Why going viral is not enough: the shape of effective social media campaigns
What do effective social media campaigns look like? Marketers tend to answer this question by adding up numbers. They keep score of views, likes and shares, of the number of feeds that their activity appears in and the number of actions that it prompts. In doing so they can report on the additional reach that social media generates, they can claim engagement with their brand’s message and content, and they can report their progress towards the ultimate prize that such metrics show: going viral.
What if we were to tell you though, that going viral is not enough; that the simple volume of social media activity cannot tell you whether your communications are delivering the objectives that you have almost certainly set for them? What if we were to tell you, in fact, that meaningful engagement on social media isn’t a numbers game?
The end of the attention economy
The metrics that we gravitate towards for social media effectiveness record a campaign’s success in reaching eyeballs and capturing topline attention. They are easily measurable and appear to make it easy to determine winners and losers: the fact that Mountain Dew’s PuppyMonkeyBaby Super Bowl ad was shared 45,572 times in a week means that it was a success, right? It was almost four times as successful as Heinz’s ‘Wiener Stampede’, which only got 12,341.
The problem for brands is that the crowded nature of social media feeds is devaluing attention as a currency, and undermining the meaning of such metrics. Noticing something momentarily, even clicking it or passing it on as a retweet, does not equate to engagement on the level that brand campaigns need. We are no longer operating in an attention economy – we need to learn to compete in a memory economy instead. As it happens, our analysis of Super Bowl ads showed that Heinz’s was far more meaningfully memorable than Mountain Dew’s.
For any campaign to deliver long-term brand benefits, it needs to change the memory structures associated with a brand in a way that is likely to influence future purchase choices. Retweeting and sharing occurs so frequently and increasingly habitually that it doesn’t correlate meaningfully with whether somebody remembers an encounter with a brand or is influenced by it. Making influential memories depends on a deeper level of engagement – and to understand and influence whether that happens, we need to look at social media differently.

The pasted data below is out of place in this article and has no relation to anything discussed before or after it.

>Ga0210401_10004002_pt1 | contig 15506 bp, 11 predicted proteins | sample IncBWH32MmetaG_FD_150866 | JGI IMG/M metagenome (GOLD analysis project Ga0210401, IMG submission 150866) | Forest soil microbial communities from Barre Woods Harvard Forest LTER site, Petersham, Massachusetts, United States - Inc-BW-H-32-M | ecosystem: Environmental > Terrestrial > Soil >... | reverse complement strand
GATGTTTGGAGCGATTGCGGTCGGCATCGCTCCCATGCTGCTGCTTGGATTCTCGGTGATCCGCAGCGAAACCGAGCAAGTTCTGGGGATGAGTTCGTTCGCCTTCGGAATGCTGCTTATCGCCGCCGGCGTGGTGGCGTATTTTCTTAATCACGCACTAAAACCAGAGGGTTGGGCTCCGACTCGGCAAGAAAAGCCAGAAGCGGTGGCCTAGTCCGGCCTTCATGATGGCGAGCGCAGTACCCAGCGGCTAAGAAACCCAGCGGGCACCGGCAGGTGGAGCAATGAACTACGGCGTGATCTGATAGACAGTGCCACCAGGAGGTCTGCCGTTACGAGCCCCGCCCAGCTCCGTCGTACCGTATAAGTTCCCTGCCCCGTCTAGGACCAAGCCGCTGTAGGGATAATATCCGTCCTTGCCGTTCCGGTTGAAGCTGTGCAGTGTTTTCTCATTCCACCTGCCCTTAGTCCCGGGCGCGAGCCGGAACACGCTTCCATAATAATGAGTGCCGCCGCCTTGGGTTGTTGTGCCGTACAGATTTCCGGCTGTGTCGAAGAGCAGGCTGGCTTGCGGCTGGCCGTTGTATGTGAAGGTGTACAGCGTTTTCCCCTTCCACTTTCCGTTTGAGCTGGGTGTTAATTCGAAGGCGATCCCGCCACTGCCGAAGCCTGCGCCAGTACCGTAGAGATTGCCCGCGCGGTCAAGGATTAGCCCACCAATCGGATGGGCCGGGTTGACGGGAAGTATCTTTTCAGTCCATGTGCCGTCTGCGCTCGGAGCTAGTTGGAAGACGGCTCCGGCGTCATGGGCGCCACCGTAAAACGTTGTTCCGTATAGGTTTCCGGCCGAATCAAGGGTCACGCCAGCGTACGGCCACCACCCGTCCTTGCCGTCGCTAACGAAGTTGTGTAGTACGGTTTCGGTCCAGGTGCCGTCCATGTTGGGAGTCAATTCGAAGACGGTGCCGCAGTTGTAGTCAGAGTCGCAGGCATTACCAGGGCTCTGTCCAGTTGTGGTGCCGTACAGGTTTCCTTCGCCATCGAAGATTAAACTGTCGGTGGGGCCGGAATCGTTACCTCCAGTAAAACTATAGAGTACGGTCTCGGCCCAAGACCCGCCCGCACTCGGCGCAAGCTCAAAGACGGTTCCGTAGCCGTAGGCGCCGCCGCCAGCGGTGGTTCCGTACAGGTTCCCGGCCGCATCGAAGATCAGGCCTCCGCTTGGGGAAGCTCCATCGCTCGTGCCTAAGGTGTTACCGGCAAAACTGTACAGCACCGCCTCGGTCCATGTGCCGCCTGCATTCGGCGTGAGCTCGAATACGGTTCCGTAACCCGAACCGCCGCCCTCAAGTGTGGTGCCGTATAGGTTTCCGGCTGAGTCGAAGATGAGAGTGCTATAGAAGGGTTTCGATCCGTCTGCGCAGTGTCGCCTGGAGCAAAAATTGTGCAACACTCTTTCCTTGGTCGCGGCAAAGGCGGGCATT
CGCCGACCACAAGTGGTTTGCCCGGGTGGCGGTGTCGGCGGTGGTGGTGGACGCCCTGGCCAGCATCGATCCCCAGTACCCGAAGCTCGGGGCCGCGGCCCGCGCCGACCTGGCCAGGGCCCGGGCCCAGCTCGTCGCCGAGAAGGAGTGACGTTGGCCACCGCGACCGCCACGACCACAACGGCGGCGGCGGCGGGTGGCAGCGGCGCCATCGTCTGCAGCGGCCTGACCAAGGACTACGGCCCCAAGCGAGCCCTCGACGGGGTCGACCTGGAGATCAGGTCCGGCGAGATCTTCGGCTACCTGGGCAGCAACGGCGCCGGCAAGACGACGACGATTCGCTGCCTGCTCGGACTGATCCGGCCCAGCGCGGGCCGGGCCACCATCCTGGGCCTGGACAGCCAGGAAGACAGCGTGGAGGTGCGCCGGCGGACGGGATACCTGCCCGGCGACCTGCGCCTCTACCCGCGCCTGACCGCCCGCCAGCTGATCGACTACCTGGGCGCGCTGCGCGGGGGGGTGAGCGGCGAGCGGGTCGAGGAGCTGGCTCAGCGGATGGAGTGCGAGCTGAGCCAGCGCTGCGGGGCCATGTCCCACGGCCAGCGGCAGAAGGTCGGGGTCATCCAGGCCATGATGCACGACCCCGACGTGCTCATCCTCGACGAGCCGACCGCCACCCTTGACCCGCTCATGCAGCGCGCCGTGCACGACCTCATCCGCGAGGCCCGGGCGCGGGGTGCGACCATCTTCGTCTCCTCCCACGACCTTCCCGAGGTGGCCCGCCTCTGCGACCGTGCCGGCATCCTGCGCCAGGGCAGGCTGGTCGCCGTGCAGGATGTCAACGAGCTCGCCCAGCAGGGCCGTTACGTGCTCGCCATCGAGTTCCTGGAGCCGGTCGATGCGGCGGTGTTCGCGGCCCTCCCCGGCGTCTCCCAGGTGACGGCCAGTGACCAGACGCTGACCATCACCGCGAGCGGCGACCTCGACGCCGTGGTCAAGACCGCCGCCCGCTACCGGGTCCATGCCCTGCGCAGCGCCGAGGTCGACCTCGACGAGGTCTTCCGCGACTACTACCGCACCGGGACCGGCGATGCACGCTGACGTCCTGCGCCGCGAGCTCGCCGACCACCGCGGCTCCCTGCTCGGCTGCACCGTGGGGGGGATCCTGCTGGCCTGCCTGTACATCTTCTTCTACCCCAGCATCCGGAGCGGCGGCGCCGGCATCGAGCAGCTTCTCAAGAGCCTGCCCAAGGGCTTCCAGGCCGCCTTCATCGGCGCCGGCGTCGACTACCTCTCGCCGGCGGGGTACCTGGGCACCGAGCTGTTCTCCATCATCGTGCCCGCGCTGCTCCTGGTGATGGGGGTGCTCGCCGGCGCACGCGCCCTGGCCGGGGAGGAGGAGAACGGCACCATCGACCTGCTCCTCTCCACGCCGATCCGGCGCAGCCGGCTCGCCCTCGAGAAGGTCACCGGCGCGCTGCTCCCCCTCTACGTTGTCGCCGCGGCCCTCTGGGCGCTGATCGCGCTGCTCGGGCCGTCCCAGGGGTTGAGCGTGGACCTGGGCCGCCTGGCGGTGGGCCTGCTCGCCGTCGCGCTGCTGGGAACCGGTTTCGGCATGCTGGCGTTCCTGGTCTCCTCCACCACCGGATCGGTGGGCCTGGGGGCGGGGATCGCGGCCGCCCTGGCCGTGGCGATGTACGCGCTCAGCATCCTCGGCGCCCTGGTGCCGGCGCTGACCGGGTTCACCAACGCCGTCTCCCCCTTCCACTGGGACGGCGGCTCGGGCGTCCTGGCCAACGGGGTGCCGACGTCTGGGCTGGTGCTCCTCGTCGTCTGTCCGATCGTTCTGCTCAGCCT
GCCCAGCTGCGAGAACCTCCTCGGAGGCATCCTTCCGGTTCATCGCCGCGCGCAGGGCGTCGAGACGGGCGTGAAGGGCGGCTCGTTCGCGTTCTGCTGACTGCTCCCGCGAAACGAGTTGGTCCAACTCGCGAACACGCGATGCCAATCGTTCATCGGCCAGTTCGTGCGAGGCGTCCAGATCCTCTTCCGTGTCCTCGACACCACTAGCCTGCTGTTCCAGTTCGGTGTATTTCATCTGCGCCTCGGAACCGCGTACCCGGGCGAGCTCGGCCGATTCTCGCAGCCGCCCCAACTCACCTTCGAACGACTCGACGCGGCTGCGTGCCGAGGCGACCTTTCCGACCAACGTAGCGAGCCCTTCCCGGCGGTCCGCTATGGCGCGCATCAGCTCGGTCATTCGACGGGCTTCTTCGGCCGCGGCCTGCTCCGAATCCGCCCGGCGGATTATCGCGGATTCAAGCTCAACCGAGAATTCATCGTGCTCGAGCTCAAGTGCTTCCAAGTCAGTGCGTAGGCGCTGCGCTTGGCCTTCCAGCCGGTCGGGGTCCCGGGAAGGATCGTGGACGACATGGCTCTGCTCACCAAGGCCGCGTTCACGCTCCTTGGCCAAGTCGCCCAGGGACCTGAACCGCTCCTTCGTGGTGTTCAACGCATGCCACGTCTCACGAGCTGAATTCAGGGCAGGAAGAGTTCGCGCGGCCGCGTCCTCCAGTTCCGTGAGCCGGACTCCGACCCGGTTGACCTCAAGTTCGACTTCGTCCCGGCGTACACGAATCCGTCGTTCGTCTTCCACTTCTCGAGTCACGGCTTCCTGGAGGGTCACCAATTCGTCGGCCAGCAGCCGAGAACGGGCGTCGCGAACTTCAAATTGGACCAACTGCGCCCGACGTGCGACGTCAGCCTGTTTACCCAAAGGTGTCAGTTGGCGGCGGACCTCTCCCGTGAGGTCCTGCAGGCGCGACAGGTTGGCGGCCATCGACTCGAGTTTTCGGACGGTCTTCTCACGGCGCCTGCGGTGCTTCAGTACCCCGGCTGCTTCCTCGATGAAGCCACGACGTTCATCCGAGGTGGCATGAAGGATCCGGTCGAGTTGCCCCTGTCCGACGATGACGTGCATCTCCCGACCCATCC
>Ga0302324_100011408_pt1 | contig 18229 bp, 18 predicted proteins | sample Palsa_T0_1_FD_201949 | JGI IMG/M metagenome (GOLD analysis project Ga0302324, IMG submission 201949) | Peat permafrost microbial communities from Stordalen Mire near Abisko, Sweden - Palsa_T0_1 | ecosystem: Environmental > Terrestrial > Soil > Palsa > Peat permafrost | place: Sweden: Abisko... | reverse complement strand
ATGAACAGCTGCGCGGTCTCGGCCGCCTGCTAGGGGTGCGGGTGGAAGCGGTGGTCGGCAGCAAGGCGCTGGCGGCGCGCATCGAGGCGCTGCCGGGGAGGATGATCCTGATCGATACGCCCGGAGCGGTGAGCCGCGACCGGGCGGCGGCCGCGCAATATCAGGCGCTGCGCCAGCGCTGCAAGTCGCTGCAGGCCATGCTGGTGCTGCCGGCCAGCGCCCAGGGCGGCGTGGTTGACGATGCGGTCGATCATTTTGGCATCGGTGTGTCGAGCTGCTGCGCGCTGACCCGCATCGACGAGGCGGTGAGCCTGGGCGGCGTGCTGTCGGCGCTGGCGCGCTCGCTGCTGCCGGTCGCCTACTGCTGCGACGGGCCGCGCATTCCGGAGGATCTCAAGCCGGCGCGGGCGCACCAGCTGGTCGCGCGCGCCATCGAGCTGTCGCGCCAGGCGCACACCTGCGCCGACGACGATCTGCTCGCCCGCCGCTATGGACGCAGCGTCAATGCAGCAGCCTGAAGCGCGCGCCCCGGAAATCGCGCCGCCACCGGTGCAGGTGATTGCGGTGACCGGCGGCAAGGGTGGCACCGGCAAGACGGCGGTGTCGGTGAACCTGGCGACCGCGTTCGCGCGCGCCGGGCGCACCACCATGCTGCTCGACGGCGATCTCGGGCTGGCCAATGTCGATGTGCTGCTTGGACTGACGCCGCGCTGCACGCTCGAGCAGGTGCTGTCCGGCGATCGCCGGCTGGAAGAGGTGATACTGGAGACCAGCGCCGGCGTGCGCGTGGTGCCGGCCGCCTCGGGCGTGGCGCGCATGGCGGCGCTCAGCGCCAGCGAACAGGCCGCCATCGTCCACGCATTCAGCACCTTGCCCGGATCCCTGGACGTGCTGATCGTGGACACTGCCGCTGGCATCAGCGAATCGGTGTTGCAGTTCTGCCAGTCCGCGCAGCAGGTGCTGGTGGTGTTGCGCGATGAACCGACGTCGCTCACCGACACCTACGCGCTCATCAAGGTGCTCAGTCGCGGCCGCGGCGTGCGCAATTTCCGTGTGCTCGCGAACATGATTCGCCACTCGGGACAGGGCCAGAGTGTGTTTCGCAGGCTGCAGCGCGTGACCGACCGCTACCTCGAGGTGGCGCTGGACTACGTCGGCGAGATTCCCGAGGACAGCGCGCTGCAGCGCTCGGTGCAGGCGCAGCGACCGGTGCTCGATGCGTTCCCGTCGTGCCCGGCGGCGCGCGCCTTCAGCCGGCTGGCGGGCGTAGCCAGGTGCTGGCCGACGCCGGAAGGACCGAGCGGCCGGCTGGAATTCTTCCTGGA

Social media effectiveness depends on making brand memories
We can assess whether advertising is creating these powerful, motivating memories by looking at three gateways that information must pass through before being encoded into human memory. To make it into memory, neuroscience tells us, any communication must be novel, capturing attention and alerting the brain that it’s worth rewriting its memory structures around; it must have what we term ‘affective impact’, releasing the emotions that strengthen memory formation in the brain; and it must be relevant, aligning with the memory structures that already exist around the brand – and around what matters to people. Looking at whether campaigns pass these three tests predicts whether they will deliver the long-term benefits that brands want from their investments. Researchers can do this by asking the right questions in surveys of advertising effectiveness. However, we can do something very similar by looking at social media data; focusing less on the volume of impressions, likes or retweets, and more on the shape of the conversations that campaigns create.
The shape of memory-making campaigns
Mapping the Twitter activity that occurs around marketing campaigns produces visuals that are intriguing and beautiful – but they are also, increasingly, valuable. The consistent patterns that regularly occur around brand advertising correlate in interesting ways with the success those ads have in forming influential, long-term memories.
The recognisable conversation patterns that we see can be arranged on a continuum from highly centralised ‘hub and spoke’ models, where all of the social media activity is driven by a central brand account, to highly decentralised ‘uncontrolled’ maps, where many spontaneous conversations occur simultaneously without ever connecting to one another. The sweet spot for brands lies towards the centre of this continuum, where we see autonomous, spin-off networks augmenting the hub-and-spoke pattern, and ecosystems of different groups and communities holding meaningful conversations around the brand.
Extract from an article previously published on tnsglobal.com,
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